Powershell SMO Problem

April 16, 2010 at 10:14 am (PowerShell, SQL Server 2008, SQLServerPedia Syndication) (, , , , , , )

We’ve been running the Enterprise Policy Management tools available from Codeplex for a few months now (Thanks to Buck Woody’s (blog | twitter) session at the PASS Summit). They’re honestly great. It’s a fantastic way to use Policy Based Management on 2000 and 2005 servers. We did hit some issues with timeouts and looking at the script, it made a call to invoke-sqlcmd, but didn’t pass the -querytimeout value. That means it default to 30 seconds and the import to database process was taking more than a minute for some of our queries. I did a little looking around and decided to just disable the timeout by passing a value of zero (0). But, I still got timeouts. Finally, after a bit of searching around, I found a closed (because it was posted in the wrong place) Connect item. It’s pretty simple to test. If you want to see a good run, do this:

Invoke-Sqlcmd “waitfor delay ’00:00:29′” -Database master -ServerInstance SomeServer -Querytimeout 0

It’ll work fine. Change it to this:

Invoke-Sqlcmd “waitfor delay ’00:00:31′” -Database master -ServerInstance SomeServer -Querytimeout 0

You’ll get a timeout. I don’t know if this is a bug or by design, but it’s a bit of a pain that you can’t simply bypass the timeout. There is a max value (a huge max value) 65535, but what happens if I run a sql command that runs longer than that?. Please go and vote on the new Connect item.

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A Lack of Excitement

December 23, 2009 at 9:16 am (PASS, PowerShell, SCOM, SQL Server 2005, SQL Server 2008, SQLServerPedia Syndication, TSQL) (, , , , , , , )

I usually use all the problems, crashes, and issues that I run into at work as grist for my mill, aka, material to blog about. But lately, we haven’t been crashing & burning much <knock wood, turn three times, throw salt over my left shoulder, spit>. But it was suggested that may be I should mention why that is.

The fact of the matter is that I’ve been spending a lot more time working on methods for monitoring our systems so that we avoid more of the stupid stuff, full disks, failed backups, long running agent jobs, etc.. I’ve blogged before about our use of Microsoft’s Operations Manager for monitoring our servers and how we’ve built custom rules and monitors to keep an eye on things. I’ve also mentioned how we use Idera’s Diagnostic Manager as a drill-down mechanism to keep on eye on SQL Server internals that OM just didn’t do as nifty a job on. What I haven’t mentioned is, that after attending the PASS Summit (and if you didn’t go, you sure missed out) and sitting through Buck Woody’s session on monitoring using Policy Based Management, “More Servers Less Control,” I’ve implemented PBM within our organization.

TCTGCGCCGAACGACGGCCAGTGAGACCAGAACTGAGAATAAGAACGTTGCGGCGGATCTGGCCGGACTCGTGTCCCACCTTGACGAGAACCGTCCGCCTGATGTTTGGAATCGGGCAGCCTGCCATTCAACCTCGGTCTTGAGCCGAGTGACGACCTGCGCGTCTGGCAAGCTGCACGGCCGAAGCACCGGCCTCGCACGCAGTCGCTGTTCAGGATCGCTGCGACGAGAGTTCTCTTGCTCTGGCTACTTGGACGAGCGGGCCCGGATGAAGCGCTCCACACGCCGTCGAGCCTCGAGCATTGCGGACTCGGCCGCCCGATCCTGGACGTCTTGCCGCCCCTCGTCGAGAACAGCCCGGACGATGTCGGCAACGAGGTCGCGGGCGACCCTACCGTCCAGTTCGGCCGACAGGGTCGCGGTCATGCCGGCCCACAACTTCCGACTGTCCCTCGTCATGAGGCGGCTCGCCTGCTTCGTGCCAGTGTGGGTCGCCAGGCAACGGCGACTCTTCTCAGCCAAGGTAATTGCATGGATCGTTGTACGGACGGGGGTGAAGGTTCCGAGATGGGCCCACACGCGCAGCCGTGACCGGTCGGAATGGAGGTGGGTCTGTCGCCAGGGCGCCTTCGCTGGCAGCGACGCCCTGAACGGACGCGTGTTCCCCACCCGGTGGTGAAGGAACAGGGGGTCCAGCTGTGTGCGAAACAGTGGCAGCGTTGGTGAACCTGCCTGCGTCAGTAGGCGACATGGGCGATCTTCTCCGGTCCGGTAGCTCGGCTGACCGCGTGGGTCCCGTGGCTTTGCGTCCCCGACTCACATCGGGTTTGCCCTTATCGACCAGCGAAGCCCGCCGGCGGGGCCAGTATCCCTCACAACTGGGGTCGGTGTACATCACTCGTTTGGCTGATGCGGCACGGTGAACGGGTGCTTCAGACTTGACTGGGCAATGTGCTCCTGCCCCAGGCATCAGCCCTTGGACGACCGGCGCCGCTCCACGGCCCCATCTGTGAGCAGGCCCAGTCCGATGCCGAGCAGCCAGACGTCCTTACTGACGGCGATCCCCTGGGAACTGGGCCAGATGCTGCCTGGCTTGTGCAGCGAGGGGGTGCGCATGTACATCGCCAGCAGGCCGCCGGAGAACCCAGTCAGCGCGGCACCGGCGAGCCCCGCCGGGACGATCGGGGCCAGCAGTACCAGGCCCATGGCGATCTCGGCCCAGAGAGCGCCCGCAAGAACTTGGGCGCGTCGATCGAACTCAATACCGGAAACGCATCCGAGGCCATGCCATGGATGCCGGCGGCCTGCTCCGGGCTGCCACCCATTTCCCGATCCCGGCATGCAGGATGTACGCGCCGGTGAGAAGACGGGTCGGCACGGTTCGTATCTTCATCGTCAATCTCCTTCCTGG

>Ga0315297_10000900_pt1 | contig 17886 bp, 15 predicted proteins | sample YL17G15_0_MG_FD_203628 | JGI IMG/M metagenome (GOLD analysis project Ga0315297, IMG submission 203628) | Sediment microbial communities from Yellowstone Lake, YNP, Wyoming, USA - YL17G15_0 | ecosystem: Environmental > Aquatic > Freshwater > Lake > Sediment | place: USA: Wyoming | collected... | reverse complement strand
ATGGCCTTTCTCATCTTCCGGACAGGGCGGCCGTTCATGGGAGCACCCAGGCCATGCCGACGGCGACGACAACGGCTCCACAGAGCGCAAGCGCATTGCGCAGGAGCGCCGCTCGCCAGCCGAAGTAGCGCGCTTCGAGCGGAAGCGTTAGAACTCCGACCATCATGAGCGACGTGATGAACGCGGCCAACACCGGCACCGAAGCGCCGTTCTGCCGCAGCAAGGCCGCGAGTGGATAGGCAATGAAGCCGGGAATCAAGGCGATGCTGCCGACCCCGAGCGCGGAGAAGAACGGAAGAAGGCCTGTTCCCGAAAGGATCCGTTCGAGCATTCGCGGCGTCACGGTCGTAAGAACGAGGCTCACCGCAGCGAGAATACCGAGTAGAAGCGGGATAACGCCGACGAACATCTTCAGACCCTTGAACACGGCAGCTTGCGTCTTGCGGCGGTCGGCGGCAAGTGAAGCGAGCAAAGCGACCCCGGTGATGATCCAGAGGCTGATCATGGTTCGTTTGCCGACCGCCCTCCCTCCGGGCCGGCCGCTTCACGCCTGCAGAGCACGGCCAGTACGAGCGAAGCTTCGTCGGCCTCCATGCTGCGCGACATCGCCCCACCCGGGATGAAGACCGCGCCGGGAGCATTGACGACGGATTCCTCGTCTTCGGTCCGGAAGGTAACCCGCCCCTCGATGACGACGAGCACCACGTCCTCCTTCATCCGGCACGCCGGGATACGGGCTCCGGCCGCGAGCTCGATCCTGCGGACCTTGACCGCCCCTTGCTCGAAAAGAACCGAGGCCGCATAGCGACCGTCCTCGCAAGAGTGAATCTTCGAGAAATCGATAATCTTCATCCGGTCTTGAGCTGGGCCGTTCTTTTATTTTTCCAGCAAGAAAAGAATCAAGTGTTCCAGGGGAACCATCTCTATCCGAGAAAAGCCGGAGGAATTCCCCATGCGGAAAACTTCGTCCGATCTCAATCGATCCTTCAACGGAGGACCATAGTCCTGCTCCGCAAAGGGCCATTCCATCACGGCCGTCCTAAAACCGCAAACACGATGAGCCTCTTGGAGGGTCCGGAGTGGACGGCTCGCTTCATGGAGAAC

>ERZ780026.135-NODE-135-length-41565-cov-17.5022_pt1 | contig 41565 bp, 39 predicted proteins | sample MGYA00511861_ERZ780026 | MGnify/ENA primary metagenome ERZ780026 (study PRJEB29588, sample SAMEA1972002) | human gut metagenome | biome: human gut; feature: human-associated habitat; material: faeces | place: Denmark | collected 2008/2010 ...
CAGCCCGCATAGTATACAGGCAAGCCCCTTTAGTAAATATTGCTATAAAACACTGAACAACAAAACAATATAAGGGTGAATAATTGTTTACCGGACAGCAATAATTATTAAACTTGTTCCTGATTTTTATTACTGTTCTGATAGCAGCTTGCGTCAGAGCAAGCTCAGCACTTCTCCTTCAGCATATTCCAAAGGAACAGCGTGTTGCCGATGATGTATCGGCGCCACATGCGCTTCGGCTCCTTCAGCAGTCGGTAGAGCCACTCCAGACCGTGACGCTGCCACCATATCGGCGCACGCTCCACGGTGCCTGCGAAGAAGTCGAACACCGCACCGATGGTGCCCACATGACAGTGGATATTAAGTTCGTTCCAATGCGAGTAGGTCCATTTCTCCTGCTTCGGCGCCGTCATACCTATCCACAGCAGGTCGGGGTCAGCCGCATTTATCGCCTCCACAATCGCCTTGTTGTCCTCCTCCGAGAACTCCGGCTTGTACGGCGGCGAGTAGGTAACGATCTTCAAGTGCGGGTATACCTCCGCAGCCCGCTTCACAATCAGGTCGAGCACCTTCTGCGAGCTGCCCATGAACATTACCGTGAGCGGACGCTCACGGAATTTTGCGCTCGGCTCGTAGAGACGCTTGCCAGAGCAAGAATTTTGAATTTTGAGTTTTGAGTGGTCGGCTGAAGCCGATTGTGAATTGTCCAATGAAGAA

If you have yet to explore Policy Based Management, PBM, get on it. I know that others have blogged about their experiences with it, and there’s a reason that people are excited. Track down Buck Woody’s session over at the PASS site (it’s worth paying for it, trust me).¬† You too can get this stuff up and running in no time. That’s the good news. Now for the bad news, PBM only works with SQL Server 2008. But, I’ve got some good news about that too. There’s a great utility published over at CodePlex (and isn’t that a great place to browse on occasion) called the Enterprise Policy Management Framework, EPM (you can never have enough acronyms, especially with three letters). The EPM Framework allows you to run policies against 2000 and 2005 servers. Sweet!

All of this is work has been part of a concerted effort within our organization to get really and truly proactive, to prevent errors before they occur. Between the modifications I’ve made to OM and the implementation of PBM through EPM and reports against the OM data through SSRS, SQL just isn’t having as many problems these days¬†(I love talking through acronyms sometimes just to watch peoples toes curl). I’ve been busy as all get out, but it’s on pretty mundane, non-exciting stuff. Hence fewer blog posts.

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